Rep. Eliot L. Engel (D-N.Y.), who leads the Western Hemisphere subcommittee of the House International Relations Committee, plans to hold hearings about remittances, which he said needed to be formally integrated into the U.S. banking system. "We should stop pretending that they're not there," he said.
Engel says the U.S. needs to standardize the wire system, linking the Fed to foreign central banks so that people can transfer money "without having to sneak around or do it on the sly."
"You cut down transaction costs, make it easier to do, and it helps everybody," Engel said.
The Fed offers a competitive exchange rate and charges banks 67 cents for each wire transfer to Mexico. After banks add their own fees, it usually costs customers $2 to $5 per transfer, regardless of the amount sent.
Private wire services usually charge more and add fees for larger transfers and for claiming the money in Mexico. The average cost of wiring $300 to Mexico from the U.S. was $10.40 last year, when 65.8 million of the transfers were made, according to a Bank of Mexico report.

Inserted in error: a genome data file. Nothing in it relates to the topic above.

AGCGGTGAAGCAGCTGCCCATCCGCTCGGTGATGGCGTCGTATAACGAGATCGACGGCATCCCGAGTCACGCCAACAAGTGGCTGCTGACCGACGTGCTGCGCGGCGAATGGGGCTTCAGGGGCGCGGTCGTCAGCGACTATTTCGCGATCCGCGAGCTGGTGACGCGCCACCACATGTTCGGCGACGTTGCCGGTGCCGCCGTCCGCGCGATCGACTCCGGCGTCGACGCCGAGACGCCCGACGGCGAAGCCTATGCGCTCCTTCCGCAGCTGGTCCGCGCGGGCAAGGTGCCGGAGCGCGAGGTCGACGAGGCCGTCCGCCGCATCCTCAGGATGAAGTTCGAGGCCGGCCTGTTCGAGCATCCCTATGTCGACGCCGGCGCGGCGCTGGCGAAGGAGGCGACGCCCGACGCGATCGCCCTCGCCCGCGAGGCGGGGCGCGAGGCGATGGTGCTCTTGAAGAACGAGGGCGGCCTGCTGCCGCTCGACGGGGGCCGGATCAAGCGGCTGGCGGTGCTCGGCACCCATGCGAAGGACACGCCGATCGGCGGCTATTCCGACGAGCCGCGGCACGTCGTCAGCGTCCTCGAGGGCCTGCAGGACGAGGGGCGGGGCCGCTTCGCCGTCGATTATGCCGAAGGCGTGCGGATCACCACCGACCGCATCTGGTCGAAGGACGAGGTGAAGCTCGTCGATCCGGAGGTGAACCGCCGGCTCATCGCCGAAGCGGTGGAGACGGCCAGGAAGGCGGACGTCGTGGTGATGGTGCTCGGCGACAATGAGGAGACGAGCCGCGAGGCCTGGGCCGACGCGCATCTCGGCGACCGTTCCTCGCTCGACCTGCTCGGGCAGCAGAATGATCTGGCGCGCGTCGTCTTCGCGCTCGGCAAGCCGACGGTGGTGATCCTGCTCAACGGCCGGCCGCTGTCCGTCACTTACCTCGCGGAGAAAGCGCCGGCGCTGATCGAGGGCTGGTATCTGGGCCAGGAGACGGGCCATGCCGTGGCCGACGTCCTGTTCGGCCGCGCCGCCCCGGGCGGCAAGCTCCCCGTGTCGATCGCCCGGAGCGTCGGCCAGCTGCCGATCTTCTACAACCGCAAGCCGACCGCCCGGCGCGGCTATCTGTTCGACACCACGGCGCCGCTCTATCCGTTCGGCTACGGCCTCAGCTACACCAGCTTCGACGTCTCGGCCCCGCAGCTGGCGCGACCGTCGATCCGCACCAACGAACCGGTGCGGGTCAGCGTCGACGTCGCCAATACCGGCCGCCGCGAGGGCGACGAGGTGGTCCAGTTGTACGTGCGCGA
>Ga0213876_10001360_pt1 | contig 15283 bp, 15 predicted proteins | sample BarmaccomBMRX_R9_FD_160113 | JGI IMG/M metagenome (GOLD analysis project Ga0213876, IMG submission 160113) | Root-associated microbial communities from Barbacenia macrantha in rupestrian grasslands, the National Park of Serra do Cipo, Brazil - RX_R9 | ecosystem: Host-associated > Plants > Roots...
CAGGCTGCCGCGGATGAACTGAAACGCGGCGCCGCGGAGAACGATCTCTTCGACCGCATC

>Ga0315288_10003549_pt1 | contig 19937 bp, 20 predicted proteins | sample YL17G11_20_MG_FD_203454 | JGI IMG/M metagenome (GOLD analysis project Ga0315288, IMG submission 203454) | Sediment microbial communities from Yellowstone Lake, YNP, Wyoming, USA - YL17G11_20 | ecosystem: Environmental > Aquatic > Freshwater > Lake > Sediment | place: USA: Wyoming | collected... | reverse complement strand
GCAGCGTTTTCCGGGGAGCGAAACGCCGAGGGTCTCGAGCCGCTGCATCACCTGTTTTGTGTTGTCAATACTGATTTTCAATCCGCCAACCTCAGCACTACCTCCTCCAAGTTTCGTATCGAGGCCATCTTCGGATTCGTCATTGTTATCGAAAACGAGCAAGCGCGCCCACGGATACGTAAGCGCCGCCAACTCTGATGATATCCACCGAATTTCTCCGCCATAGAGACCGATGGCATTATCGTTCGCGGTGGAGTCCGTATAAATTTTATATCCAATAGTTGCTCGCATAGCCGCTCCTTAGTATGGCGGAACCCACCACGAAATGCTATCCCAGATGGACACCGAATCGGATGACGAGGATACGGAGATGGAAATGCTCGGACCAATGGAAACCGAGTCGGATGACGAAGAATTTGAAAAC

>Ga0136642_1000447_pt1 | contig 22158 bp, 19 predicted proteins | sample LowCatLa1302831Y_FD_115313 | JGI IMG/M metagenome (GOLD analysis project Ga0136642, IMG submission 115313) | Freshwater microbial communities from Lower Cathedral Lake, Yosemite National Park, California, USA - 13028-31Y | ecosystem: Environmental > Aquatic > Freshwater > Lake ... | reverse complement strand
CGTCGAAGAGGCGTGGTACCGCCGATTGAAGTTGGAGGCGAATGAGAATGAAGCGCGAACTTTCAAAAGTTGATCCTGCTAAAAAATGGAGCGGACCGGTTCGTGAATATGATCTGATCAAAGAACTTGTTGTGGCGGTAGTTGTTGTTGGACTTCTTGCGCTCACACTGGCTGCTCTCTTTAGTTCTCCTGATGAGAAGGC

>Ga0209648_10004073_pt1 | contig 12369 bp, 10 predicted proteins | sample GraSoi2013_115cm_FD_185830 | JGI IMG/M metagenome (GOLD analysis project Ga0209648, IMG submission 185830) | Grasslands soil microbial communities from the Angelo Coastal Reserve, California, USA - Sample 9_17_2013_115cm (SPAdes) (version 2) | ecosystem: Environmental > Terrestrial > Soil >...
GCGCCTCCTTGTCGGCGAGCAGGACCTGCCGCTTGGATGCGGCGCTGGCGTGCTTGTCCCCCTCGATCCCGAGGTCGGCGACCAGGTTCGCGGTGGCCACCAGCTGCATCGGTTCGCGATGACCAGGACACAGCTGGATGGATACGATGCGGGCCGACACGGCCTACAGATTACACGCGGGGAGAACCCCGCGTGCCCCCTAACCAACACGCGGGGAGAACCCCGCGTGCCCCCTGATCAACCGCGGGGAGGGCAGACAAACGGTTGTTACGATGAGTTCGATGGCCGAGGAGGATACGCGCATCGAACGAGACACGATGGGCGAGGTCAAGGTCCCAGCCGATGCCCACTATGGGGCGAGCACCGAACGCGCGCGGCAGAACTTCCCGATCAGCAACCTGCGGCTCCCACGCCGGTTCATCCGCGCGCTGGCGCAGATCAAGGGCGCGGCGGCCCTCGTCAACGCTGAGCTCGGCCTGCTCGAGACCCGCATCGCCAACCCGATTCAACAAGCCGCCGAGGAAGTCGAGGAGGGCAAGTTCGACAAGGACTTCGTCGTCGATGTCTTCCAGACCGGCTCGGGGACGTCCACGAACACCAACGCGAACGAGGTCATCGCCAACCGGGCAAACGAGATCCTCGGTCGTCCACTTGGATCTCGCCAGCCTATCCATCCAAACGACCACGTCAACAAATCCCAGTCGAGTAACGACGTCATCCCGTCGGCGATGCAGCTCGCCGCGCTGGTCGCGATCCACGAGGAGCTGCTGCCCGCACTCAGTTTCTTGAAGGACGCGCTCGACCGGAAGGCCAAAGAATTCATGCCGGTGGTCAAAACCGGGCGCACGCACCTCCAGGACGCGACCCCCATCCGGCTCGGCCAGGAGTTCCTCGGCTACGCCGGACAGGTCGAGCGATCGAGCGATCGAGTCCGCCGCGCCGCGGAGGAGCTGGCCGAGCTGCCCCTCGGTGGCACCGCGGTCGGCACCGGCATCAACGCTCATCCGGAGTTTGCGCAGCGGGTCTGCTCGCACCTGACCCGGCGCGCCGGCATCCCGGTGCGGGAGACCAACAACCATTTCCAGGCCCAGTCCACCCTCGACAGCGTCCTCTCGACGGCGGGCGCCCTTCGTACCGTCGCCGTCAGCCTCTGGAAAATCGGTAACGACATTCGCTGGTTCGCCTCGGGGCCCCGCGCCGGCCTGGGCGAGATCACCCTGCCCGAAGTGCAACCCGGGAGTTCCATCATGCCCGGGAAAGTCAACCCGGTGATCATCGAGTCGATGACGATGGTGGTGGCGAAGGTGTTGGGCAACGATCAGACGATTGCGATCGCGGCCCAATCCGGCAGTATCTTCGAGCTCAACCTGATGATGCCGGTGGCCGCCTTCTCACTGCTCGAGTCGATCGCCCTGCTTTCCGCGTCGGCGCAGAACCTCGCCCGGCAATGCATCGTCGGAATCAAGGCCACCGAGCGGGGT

McQuerry estimates Directo a Mexico saves its customers about $3.7 million annually.
Directo a Mexico proved popular at Mitchell Bank in Milwaukee, which remade itself as "Wisconsin's immigrant bank" during the last seven years to cater to an increasingly Mexican customer base. The bank offers the first two wire transfers free, then charges $2.50 for each additional wire -- $4 for customers without accounts at the bank.
Monthly wire transfers average about 200, totaling $200,000, said bank Chairman James Maloney. He credits Directo a Mexico with attracting 10% to 15% more customers a month.
New customers include Jose Chavez, 52, an accountant and real estate investor who immigrated to Milwaukee from Mexico illegally in 1983 and later became a citizen. Chavez opened an account at Mitchell Bank last year after he heard about Directo a Mexico, and used it to open one for his brother in his hometown in the state of Michoacan.
Every two weeks, Chavez wires $100 to his mother, saving about $8 a transfer, and he recommends the program to illegal immigrants. "They have a hard time establishing credit here, for obvious reasons," he said. "But the reality is they're here and they are not going anywhere"
Maloney has fielded criticism recently for serving illegal immigrants. But he defends Directo a Mexico, which he supplemented with mortgage loans targeting immigrants.
"We find ourselves in a neighborhood that is heavily migrants. Our job is not to determine what other people's status is," any more than it's the responsibility of a grocery or department store, Maloney said. "These people live and work in our neighborhood. It's our job as a community bank to provide them services."
email@example.comCopyright © 2015, Los Angeles Times